Pubdate: Sat, 15 Apr 2017
Source: Toronto Sun (CN ON)
Copyright: 2017 Canoe Limited Partnership
Author: Antonella Artuso
Page: 10
Referenced: Cannabis Act:


Smugglers will quickly switch from butts to pot, group says

Ontario's massive contraband tobacco industry can and will easily
switch to the manufacture of contraband marijuana when the product
becomes legal, the head of the Ontario Convenience Stores Association

With no apparent political will to shut down illegal cigarette
factories on Ontario reserves, and the likelihood of high taxes on
pot, the drug is poised to join the distribution system already in
place to move contraband tobacco, OCSA CEO Dave Bryans said Friday.

"If we can't handle the most contentious cigarette problems in
Ontario, we'll not be able to handle marijuana," Bryans said. "We
can't even close illegal marijuana shops throughout this province -
they're in every town, city and village now - let alone control legal

The Justin Trudeau government introduced legislation Thursday to
regulate the sale of marijuana for recreational use and address
drug-impaired driving.

Provincial governments will set the rules for how marijuana will be
sold in their jurisdictions.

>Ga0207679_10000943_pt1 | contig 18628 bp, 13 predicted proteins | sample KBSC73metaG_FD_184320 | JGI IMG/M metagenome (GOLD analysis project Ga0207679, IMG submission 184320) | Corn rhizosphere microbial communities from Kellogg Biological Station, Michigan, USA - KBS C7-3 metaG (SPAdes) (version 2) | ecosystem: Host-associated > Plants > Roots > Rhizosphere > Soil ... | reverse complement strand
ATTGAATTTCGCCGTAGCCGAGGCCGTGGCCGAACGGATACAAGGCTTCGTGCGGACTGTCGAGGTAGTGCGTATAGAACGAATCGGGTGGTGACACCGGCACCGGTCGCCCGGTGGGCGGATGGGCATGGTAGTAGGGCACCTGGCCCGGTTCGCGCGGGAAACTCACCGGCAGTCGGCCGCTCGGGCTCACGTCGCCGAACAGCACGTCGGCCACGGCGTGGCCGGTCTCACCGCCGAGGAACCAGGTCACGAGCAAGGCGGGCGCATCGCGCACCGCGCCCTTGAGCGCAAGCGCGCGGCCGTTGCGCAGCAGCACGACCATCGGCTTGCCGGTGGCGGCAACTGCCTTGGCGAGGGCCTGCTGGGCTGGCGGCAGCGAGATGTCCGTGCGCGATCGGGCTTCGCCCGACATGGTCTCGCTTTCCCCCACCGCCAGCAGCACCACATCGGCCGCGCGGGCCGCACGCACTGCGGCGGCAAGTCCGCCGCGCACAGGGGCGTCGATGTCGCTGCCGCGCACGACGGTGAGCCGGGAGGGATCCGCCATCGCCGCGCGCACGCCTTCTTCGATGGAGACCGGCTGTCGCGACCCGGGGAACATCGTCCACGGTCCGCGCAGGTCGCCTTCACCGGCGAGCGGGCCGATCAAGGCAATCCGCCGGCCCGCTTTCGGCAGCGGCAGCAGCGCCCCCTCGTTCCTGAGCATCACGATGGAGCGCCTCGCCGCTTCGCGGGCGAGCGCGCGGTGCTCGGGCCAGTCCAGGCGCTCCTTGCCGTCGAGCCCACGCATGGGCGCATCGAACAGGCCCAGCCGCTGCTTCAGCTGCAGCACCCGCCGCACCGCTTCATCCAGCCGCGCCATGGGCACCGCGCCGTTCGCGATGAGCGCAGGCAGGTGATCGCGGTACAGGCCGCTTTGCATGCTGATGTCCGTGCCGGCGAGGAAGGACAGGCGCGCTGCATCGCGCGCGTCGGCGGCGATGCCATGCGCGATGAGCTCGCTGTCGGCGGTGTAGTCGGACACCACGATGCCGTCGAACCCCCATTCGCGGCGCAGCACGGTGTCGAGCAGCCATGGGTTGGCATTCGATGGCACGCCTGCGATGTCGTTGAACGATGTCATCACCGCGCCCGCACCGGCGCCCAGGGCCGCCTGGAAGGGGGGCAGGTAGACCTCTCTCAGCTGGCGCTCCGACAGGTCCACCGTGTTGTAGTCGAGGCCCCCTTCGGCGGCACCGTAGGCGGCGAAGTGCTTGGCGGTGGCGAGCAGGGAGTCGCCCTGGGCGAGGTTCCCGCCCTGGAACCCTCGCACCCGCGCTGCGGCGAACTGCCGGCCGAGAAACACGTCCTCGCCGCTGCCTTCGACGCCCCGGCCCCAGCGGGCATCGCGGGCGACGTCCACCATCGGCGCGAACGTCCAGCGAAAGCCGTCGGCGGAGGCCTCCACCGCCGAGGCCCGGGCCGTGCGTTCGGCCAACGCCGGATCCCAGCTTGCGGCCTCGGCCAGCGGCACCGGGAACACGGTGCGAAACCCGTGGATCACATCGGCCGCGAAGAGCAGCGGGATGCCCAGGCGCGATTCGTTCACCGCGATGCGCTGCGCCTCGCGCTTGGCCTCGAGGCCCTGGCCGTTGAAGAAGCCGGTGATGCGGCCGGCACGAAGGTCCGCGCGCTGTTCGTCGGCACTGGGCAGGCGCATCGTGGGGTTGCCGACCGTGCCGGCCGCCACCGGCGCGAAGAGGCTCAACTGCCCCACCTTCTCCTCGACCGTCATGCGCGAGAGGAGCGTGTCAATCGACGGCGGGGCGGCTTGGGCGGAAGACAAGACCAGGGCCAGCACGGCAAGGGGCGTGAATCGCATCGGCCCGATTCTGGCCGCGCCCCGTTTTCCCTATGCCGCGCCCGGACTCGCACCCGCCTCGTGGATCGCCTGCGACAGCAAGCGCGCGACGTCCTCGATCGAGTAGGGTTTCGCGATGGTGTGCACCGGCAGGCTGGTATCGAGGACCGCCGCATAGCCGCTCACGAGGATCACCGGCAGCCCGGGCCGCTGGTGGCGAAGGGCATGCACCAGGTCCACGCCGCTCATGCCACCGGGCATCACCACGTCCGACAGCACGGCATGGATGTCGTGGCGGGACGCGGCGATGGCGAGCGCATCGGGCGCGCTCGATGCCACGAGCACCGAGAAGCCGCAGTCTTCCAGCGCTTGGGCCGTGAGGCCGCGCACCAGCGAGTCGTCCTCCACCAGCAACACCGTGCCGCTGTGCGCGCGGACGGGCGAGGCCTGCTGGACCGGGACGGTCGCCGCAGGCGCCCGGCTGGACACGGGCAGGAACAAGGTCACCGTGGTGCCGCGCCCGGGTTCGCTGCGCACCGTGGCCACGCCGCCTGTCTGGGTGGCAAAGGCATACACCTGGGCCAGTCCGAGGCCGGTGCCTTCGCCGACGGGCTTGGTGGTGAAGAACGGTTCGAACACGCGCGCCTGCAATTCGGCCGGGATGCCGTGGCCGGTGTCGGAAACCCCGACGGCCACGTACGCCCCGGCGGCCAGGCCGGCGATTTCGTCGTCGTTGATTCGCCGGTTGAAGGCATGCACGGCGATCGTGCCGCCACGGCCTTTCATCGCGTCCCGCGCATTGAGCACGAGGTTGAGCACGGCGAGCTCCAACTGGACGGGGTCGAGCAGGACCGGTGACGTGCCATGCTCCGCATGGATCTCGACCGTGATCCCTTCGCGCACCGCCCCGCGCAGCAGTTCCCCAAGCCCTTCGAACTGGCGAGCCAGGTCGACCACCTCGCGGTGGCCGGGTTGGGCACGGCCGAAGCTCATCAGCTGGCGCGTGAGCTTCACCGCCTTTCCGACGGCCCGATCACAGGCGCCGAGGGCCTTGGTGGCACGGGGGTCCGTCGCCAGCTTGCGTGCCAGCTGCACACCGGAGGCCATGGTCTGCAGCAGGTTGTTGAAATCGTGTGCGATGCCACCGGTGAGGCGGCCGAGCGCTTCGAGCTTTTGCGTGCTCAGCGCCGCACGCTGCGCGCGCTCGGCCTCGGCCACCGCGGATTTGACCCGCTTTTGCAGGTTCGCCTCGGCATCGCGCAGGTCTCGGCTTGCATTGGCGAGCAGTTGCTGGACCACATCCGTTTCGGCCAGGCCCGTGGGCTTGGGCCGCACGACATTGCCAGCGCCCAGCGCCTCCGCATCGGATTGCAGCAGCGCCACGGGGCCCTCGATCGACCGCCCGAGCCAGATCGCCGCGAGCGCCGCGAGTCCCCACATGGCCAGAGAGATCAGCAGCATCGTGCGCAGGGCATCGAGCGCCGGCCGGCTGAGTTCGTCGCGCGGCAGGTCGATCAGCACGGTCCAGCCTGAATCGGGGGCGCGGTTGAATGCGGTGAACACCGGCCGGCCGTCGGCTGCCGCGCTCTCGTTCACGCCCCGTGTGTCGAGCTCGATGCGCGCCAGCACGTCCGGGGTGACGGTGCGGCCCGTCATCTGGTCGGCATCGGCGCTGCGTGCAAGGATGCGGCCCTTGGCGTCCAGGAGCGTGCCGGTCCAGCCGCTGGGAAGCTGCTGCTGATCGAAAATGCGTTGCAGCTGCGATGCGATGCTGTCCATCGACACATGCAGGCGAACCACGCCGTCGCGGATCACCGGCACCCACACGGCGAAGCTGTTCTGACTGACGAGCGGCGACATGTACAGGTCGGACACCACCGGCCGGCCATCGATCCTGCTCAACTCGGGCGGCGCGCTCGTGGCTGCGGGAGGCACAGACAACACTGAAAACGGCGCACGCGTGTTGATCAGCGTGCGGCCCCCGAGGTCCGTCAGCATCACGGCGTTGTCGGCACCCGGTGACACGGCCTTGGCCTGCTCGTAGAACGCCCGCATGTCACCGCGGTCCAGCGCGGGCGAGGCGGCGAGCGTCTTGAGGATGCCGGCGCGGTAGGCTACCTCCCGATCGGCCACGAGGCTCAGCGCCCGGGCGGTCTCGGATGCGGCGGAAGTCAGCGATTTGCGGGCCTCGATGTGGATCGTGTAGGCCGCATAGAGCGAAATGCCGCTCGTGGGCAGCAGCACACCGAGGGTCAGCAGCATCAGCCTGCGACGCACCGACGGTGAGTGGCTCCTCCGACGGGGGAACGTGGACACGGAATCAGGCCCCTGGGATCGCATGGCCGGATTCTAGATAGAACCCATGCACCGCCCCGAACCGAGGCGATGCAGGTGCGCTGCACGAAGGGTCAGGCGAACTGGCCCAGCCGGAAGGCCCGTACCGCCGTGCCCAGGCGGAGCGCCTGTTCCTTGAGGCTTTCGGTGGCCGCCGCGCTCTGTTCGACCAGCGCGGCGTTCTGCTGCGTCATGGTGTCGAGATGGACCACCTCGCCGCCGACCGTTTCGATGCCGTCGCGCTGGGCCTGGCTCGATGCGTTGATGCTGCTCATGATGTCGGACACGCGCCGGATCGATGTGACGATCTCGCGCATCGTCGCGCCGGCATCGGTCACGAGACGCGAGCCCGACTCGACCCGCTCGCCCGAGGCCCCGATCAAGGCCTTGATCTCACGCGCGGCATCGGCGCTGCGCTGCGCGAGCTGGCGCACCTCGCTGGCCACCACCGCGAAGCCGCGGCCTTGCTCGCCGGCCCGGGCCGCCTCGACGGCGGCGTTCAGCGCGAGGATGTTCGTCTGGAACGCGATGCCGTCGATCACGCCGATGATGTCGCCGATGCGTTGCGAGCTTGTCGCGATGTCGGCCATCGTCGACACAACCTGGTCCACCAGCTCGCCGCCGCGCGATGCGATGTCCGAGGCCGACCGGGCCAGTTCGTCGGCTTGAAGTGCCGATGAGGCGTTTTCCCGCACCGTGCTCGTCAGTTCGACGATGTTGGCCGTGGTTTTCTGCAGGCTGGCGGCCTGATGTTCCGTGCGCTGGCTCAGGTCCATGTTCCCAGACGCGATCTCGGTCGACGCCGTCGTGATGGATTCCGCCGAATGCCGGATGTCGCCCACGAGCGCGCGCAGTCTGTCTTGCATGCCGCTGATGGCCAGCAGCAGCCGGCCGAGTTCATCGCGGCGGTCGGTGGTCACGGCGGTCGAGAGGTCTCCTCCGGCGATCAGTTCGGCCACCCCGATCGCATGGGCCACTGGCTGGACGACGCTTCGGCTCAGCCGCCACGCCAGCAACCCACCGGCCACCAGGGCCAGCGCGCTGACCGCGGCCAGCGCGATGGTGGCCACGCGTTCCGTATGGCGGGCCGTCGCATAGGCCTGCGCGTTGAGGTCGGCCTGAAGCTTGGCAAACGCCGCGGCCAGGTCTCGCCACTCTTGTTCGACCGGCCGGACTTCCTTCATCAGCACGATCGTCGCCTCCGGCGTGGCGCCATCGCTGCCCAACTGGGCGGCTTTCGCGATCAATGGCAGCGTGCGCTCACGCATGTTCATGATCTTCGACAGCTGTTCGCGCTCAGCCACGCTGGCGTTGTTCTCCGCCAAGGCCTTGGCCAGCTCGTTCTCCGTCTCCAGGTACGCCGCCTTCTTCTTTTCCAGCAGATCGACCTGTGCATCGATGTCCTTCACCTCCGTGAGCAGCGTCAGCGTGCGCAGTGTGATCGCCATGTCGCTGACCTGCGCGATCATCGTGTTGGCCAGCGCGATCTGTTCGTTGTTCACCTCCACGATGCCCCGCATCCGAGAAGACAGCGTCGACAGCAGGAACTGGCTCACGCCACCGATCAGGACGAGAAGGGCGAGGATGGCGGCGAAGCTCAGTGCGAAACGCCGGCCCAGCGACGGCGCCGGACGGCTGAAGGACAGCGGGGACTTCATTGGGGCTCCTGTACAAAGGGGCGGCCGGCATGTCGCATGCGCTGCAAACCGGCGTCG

The RCMP estimate Ontario already has about 50 illegal tobacco
factories, supplying smokers with a product that is far cheaper than
can be found legally in any store, Bryans said.

"And they have the capability of using those machines to make new
products such as marijuana and flood the market with it," he said,
adding the demand for cheaper marijuana will likely be much stronger
than for tobacco. The Ontario government has announced many steps to
control the spread of contraband tobacco, such as oversight of raw
leaf tobacco and increased fines for those convicted of selling the
untaxed tobacco.

The government measures tend to be "underfunded, as usual, but over
promoted," Bryans said.

"It's almost an epidemic in Ontario and nobody wants to fix it," he

Although OCSA sells tobacco, attempts to expand the business model to
alcohol were soundly rejected by the provincial government, and Bryans
said he doesn't expect convenience stores to be considered for legal
marijuana sales either.

But he said it would be a mistake to allow the vendors currently
selling illegal marijuana around the province to handle the legal product.
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